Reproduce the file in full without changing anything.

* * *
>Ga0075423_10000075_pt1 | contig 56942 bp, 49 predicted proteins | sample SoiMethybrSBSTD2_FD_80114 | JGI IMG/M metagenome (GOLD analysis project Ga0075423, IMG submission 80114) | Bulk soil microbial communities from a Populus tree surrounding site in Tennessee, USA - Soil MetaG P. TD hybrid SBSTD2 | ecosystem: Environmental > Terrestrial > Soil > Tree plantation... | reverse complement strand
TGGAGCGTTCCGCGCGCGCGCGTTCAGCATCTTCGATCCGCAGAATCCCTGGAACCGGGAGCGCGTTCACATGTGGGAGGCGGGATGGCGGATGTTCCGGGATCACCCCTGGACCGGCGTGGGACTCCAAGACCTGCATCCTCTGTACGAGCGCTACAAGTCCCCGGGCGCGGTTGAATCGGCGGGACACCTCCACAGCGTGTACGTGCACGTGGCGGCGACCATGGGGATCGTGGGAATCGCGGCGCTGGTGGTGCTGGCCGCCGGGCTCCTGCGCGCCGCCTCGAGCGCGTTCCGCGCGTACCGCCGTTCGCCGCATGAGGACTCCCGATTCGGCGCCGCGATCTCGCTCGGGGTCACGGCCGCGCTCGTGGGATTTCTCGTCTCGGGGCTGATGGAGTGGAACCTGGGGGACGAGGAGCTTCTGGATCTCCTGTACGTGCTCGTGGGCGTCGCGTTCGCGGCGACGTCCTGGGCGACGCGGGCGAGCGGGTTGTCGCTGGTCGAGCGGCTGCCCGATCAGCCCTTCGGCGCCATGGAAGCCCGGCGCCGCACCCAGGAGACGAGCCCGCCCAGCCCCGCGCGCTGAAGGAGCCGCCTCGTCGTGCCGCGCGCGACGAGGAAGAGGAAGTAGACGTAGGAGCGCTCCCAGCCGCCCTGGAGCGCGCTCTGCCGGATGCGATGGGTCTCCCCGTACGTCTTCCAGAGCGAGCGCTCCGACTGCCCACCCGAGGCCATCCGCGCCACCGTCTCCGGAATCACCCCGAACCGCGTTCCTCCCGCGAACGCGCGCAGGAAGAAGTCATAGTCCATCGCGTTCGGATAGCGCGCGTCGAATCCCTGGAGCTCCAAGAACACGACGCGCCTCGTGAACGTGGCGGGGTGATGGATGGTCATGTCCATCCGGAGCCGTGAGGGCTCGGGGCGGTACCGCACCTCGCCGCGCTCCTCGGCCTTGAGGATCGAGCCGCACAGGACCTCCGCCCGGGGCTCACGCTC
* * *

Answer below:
>Ga0075423_10000075_pt1 | contig 56942 bp, 49 predicted proteins | sample SoiMethybrSBSTD2_FD_80114 | JGI IMG/M metagenome (GOLD analysis project Ga0075423, IMG submission 80114) | Bulk soil microbial communities from a Populus tree surrounding site in Tennessee, USA - Soil MetaG P. TD hybrid SBSTD2 | ecosystem: Environmental > Terrestrial > Soil > Tree plantation... | reverse complement strand
TGGAGCGTTCCGCGCGCGCGCGTTCAGCATCTTCGATCCGCAGAATCCCTGGAACCGGGAGCGCGTTCACATGTGGGAGGCGGGATGGCGGATGTTCCGGGATCACCCCTGGACCGGCGTGGGACTCCAAGACCTGCATCCTCTGTACGAGCGCTACAAGTCCCCGGGCGCGGTTGAATCGGCGGGACACCTCCACAGCGTGTACGTGCACGTGGCGGCGACCATGGGGATCGTGGGAATCGCGGCGCTGGTGGTGCTGGCCGCCGGGCTCCTGCGCGCCGCCTCGAGCGCGTTCCGCGCGTACCGCCGTTCGCCGCATGAGGACTCCCGATTCGGCGCCGCGATCTCGCTCGGGGTCACGGCCGCGCTCGTGGGATTTCTCGTCTCGGGGCTGATGGAGTGGAACCTGGGGGACGAGGAGCTTCTGGATCTCCTGTACGTGCTCGTGGGCGTCGCGTTCGCGGCGACGTCCTGGGCGACGCGGGCGAGCGGGTTGTCGCTGGTCGAGCGGCTGCCCGATCAGCCCTTCGGCGCCATGGAAGCCCGGCGCCGCACCCAGGAGACGAGCCCGCCCAGCCCCGCGCGCTGAAGGAGCCGCCTCGTCGTGCCGCGCGCGACGAGGAAGAGGAAGTAGACGTAGGAGCGCTCCCAGCCGCCCTGGAGCGCGCTCTGCCGGATGCGATGGGTCTCCCCGTACGTCTTCCAGAGCGAGCGCTCCGACTGCCCACCCGAGGCCATCCGCGCCACCGTCTCCGGAATCACCCCGAACCGCGTTCCTCCCGCGAACGCGCGCAGGAAGAAGTCATAGTCCATCGCGTTCGGATAGCGCGCGTCGAATCCCTGGAGCTCCAAGAACACGACGCGCCTCGTGAACGTGGCGGGGTGATGGATGGTCATGTCCATCCGGAGCCGTGAGGGCTCGGGGCGGTACCGCACCTCGCCGCGCTCCTCGGCCTTGAGGATCGAGCCGCACAGGACCTCCGCCCGGGGCTCACGCTC